Want your dog to potty on command? Fear Free wants you to have a better attitude toward teaching your dog house manners.
When it comes to potty training a puppy or adult dog, dog trainer Irith Bloom, CPDT-KSA, CBCC-KA, CDBC, CSAT, CBATI, FFCP, owner of The Sophisticated Dog Pet Training Service in Los Angeles, California, and faculty at the Victoria Stilwell Academy, stresses that dogs don’t naturally understand the phrase “Go pee.” Yelling at a dog when you want them to potty isn’t likely to help matters.
“It can get really out of control if someone tries to regulate their dog’s bathroom habits on a command basis. It leads to stressful situations. I can’t imagine having someone yell ‘Go pee. Now!’ when I walk into a bathroom.
Instead, she likes dogs to learn that pottying outdoors is a good thing, teaching them to respond to a cue of encouragement to squat or lift a leg. Humans, in turn, must learn to understand their dogs’ “pre-potty” body language so they don’t miss the signals that a dog needs to go out. Rewarding dogs with a treat after every pee or poop encourages them to feel safe pottying in front of their people. When the two lessons come together, everybody is happy.
“With time, when you see that body language, and give your potty cue (“go potty”), and you reward as usual, you’ll be able to say your cue a little sooner when you know the dog needs to potty, and the dog will perform sooner so that it appears that it’s ‘on command’,” she says.
How Long Does It Take?
Housetraining is more than pups learning where and when to potty. It requires physical maturity as well.
Bloom points out that puppies have tiny bladders and bowels, as well as muscles that still aren’t quite under control. Developing strength and muscle memory takes time, as anyone who studies yoga or works out in a gym knows.
Typically, it takes at least a few weeks to teach either a puppy or an adult dog the idea of housetraining. And while complete sphincter control develops by four months of age, puppies may not be fully housetrained until they are at least six months old. However, it’s not unusual for puppies who seem to be fully trained to have accidents during their first year.
Most adult dogs can be housetrained in two or three weeks if you are thoughtful and consistent about training. It may take longer if there are medical factors in play or there is a long history of potty accidents to overcome.
Yelling at a dog who’s had a potty accident just teaches them that humans can be scary. And rubbing their nose in accidents is an old wives’ tale with a detrimental effect. Often, dogs subjected to such treatment won’t go potty in front of their people, and this can lead to accidents in hidden places where dogs feel safe eliminating.
“Patience is key to housetraining,” Bloom says. “Dogs were born knowing the whole world is a bathroom; we’re trying to teach them something quite foreign, so it can take time.”
There’s no reason for dogs to have to wait for someone to come home and take them out to pee, especially if they’re home alone for long hours. And there can be other reasons for teaching a dog to use an indoor location for elimination. It can be helpful for dogs with mobility issues or who are no longer able to hold their urine for long periods. For instance, that can be the case with dogs taking diuretics to help manage certain types of heart disease. They urinate much more frequently throughout the day and at night. Dogs recovering from orthopedic or other surgery may be under doctors’ orders to move as little as possible. An indoor potty option can help facilitate the requirement to keep dogs confined.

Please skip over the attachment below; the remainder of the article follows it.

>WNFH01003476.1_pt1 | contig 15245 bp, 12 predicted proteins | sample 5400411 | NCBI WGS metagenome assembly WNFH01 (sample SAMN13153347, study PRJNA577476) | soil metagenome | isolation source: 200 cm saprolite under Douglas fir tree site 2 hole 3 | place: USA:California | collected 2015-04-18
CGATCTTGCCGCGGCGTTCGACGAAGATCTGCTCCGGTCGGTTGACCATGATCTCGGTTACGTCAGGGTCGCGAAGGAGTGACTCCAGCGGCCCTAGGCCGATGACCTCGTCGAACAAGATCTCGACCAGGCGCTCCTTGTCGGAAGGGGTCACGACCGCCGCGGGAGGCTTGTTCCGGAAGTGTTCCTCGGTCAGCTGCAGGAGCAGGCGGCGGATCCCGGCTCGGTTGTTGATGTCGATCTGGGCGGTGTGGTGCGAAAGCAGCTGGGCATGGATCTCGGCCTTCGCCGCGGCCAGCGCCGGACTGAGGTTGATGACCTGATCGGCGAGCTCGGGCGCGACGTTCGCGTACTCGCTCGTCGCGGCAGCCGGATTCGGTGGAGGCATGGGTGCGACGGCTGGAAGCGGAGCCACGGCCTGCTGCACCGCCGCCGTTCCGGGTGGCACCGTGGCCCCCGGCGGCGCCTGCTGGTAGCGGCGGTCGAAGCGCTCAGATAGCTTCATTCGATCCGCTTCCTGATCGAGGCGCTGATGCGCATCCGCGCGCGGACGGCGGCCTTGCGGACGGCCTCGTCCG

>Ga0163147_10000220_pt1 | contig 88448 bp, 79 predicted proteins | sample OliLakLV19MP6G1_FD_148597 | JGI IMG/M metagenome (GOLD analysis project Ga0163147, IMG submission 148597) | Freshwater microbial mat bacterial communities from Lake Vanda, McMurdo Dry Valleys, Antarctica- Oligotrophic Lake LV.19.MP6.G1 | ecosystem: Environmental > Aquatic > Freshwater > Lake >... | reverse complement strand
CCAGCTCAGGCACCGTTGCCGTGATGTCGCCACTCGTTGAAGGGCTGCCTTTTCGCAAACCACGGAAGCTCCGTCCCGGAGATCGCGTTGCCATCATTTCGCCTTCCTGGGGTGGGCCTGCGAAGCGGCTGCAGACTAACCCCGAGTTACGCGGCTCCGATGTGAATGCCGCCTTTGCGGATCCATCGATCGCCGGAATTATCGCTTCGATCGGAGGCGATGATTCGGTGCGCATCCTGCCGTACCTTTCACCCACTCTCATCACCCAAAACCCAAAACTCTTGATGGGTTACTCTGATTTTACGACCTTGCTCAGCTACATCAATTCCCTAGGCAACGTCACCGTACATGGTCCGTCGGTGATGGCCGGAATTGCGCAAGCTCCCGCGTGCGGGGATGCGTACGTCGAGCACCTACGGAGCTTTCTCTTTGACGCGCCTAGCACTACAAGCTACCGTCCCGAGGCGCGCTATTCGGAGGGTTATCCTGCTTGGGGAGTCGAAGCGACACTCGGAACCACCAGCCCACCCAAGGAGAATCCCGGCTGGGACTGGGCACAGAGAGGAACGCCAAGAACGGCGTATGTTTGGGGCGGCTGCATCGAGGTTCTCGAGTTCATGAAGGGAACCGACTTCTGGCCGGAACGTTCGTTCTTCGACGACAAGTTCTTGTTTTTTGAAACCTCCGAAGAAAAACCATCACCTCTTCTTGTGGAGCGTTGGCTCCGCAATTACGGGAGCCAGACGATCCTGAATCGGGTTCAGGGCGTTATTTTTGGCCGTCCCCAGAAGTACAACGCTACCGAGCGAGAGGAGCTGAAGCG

A host of training techniques and indoor potty options can help you address the issue in a positive way.
“I like to teach an alternative indoor bathroom option for older dogs,” Bloom says. “A good way to do this is to take a potty pad on walks with you and get the dog to potty on the pad outdoors first. Once they’re pretty used to pottying on the pad outdoors, you can put the pad down closer and closer to home. In time, you should be able to put a pad indoors and take the dog there instead of on a walk.
“I recommend doing this on leash first. Start by guiding the dog to the indoor potty area and then wait quietly for several minutes until they potty. It may take multiple attempts until your dog understands that the indoor option is okay too. Remember, lots of treats and praise!”
Absorbent pee pads can be a great indoor solution for dogs with incontinence issues as well as to help out pets who don’t get sufficient bathroom breaks during a workday. A very absorbent pad will stop urine being tracked throughout the home.
In any case, if you find an accident, figure out where your management failed. Does the dog need to be gated away from that area? Did you fail to take the dog out often enough? Did the dog not finish pottying before you brought them back indoors? Then adjust what you are doing accordingly. Bloom says to consider dogs housetrained when they’ve had no accidents for at least a month, even when left loose in the house.
This article was reviewed/edited by board-certified veterinary behaviorist Dr. Kenneth Martin and/or veterinary technician specialist in behavior Debbie Martin, LVT.
Sandy Robins is an award-winning pet lifestyle journalist and author of For the Love of Cats, Fabulous Felines: Health and Beauty Secrets for the Pampered Cat, The Original Cat Bible, and Making the Most of All Nine Lives: The Extraordinary Life of Buffy The Cat.
Published August 15, 2022